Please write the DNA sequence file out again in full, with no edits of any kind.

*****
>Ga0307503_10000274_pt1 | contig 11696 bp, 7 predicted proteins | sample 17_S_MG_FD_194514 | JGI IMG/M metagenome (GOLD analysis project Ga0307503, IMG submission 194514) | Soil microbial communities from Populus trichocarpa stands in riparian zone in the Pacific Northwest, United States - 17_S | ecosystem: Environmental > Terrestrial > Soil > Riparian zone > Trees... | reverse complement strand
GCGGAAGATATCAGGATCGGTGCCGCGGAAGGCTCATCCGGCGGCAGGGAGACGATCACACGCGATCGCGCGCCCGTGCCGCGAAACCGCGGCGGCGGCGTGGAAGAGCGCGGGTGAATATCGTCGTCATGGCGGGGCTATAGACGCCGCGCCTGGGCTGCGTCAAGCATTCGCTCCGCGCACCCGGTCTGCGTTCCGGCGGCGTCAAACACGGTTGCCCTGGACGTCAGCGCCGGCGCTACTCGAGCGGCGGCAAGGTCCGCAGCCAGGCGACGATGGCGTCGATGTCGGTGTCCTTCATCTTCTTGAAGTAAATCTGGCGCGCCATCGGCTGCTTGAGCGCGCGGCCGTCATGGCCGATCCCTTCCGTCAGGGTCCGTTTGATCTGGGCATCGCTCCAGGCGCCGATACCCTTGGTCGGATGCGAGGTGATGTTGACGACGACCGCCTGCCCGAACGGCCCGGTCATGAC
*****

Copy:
>Ga0307503_10000274_pt1 | contig 11696 bp, 7 predicted proteins | sample 17_S_MG_FD_194514 | JGI IMG/M metagenome (GOLD analysis project Ga0307503, IMG submission 194514) | Soil microbial communities from Populus trichocarpa stands in riparian zone in the Pacific Northwest, United States - 17_S | ecosystem: Environmental > Terrestrial > Soil > Riparian zone > Trees... | reverse complement strand
GCGGAAGATATCAGGATCGGTGCCGCGGAAGGCTCATCCGGCGGCAGGGAGACGATCACACGCGATCGCGCGCCCGTGCCGCGAAACCGCGGCGGCGGCGTGGAAGAGCGCGGGTGAATATCGTCGTCATGGCGGGGCTATAGACGCCGCGCCTGGGCTGCGTCAAGCATTCGCTCCGCGCACCCGGTCTGCGTTCCGGCGGCGTCAAACACGGTTGCCCTGGACGTCAGCGCCGGCGCTACTCGAGCGGCGGCAAGGTCCGCAGCCAGGCGACGATGGCGTCGATGTCGGTGTCCTTCATCTTCTTGAAGTAAATCTGGCGCGCCATCGGCTGCTTGAGCGCGCGGCCGTCATGGCCGATCCCTTCCGTCAGGGTCCGTTTGATCTGGGCATCGCTCCAGGCGCCGATACCCTTGGTCGGATGCGAGGTGATGTTGACGACGACCGCCTGCCCGAACGGCCCGGTCATGAC